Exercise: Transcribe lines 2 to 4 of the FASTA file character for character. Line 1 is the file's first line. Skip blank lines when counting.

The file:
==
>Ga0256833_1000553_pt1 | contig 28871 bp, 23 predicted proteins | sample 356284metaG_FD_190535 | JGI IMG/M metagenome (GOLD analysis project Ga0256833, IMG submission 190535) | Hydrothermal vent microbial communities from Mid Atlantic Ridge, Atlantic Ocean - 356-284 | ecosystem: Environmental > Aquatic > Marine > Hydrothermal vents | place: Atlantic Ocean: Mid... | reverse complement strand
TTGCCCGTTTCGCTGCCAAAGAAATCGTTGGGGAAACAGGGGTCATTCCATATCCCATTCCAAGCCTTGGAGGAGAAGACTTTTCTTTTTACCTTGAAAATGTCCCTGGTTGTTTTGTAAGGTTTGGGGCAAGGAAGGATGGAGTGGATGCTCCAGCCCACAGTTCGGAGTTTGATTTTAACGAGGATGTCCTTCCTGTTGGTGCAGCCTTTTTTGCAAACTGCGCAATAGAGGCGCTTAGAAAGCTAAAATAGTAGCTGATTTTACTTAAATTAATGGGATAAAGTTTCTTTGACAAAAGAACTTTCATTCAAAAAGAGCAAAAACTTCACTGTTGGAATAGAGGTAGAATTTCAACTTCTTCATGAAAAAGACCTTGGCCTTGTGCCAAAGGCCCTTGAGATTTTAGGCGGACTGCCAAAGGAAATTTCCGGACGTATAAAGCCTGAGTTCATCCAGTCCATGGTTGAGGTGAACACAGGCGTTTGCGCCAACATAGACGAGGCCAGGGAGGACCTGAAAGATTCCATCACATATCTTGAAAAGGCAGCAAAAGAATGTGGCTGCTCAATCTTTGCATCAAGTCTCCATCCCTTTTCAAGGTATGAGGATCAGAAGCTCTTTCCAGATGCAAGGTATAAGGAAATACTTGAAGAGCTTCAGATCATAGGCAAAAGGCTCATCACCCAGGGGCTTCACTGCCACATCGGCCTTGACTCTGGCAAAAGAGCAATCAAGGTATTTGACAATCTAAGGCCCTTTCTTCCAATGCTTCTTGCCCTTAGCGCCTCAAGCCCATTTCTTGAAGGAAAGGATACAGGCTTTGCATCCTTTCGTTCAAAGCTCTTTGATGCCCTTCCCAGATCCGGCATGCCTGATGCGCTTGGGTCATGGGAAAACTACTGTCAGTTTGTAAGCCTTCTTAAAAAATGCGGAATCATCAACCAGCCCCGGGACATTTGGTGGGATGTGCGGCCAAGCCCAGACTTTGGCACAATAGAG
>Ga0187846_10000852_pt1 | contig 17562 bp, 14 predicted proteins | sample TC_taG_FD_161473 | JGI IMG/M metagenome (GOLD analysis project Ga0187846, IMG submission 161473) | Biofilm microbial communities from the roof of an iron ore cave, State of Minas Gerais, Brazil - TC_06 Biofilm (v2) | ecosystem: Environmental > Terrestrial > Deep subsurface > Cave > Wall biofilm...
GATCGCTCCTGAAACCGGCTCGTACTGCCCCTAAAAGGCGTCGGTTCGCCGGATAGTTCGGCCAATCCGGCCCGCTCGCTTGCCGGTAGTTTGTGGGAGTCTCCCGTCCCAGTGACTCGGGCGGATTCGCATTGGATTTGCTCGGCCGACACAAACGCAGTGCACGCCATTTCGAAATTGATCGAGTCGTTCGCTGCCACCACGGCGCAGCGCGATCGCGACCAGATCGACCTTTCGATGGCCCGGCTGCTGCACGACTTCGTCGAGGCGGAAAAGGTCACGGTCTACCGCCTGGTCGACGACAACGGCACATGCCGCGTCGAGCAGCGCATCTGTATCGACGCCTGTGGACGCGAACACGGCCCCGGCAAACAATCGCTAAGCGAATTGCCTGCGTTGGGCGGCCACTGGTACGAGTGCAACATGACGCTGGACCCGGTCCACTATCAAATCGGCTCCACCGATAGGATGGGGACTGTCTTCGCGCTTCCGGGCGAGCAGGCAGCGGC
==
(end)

TTGCCCGTTTCGCTGCCAAAGAAATCGTTGGGGAAACAGGGGTCATTCCATATCCCATTCCAAGCCTTGGAGGAGAAGACTTTTCTTTTTACCTTGAAAATGTCCCTGGTTGTTTTGTAAGGTTTGGGGCAAGGAAGGATGGAGTGGATGCTCCAGCCCACAGTTCGGAGTTTGATTTTAACGAGGATGTCCTTCCTGTTGGTGCAGCCTTTTTTGCAAACTGCGCAATAGAGGCGCTTAGAAAGCTAAAATAGTAGCTGATTTTACTTAAATTAATGGGATAAAGTTTCTTTGACAAAAGAACTTTCATTCAAAAAGAGCAAAAACTTCACTGTTGGAATAGAGGTAGAATTTCAACTTCTTCATGAAAAAGACCTTGGCCTTGTGCCAAAGGCCCTTGAGATTTTAGGCGGACTGCCAAAGGAAATTTCCGGACGTATAAAGCCTGAGTTCATCCAGTCCATGGTTGAGGTGAACACAGGCGTTTGCGCCAACATAGACGAGGCCAGGGAGGACCTGAAAGATTCCATCACATATCTTGAAAAGGCAGCAAAAGAATGTGGCTGCTCAATCTTTGCATCAAGTCTCCATCCCTTTTCAAGGTATGAGGATCAGAAGCTCTTTCCAGATGCAAGGTATAAGGAAATACTTGAAGAGCTTCAGATCATAGGCAAAAGGCTCATCACCCAGGGGCTTCACTGCCACATCGGCCTTGACTCTGGCAAAAGAGCAATCAAGGTATTTGACAATCTAAGGCCCTTTCTTCCAATGCTTCTTGCCCTTAGCGCCTCAAGCCCATTTCTTGAAGGAAAGGATACAGGCTTTGCATCCTTTCGTTCAAAGCTCTTTGATGCCCTTCCCAGATCCGGCATGCCTGATGCGCTTGGGTCATGGGAAAACTACTGTCAGTTTGTAAGCCTTCTTAAAAAATGCGGAATCATCAACCAGCCCCGGGACATTTGGTGGGATGTGCGGCCAAGCCCAGACTTTGGCACAATAGAG
>Ga0187846_10000852_pt1 | contig 17562 bp, 14 predicted proteins | sample TC_taG_FD_161473 | JGI IMG/M metagenome (GOLD analysis project Ga0187846, IMG submission 161473) | Biofilm microbial communities from the roof of an iron ore cave, State of Minas Gerais, Brazil - TC_06 Biofilm (v2) | ecosystem: Environmental > Terrestrial > Deep subsurface > Cave > Wall biofilm...
GATCGCTCCTGAAACCGGCTCGTACTGCCCCTAAAAGGCGTCGGTTCGCCGGATAGTTCGGCCAATCCGGCCCGCTCGCTTGCCGGTAGTTTGTGGGAGTCTCCCGTCCCAGTGACTCGGGCGGATTCGCATTGGATTTGCTCGGCCGACACAAACGCAGTGCACGCCATTTCGAAATTGATCGAGTCGTTCGCTGCCACCACGGCGCAGCGCGATCGCGACCAGATCGACCTTTCGATGGCCCGGCTGCTGCACGACTTCGTCGAGGCGGAAAAGGTCACGGTCTACCGCCTGGTCGACGACAACGGCACATGCCGCGTCGAGCAGCGCATCTGTATCGACGCCTGTGGACGCGAACACGGCCCCGGCAAACAATCGCTAAGCGAATTGCCTGCGTTGGGCGGCCACTGGTACGAGTGCAACATGACGCTGGACCCGGTCCACTATCAAATCGGCTCCACCGATAGGATGGGGACTGTCTTCGCGCTTCCGGGCGAGCAGGCAGCGGC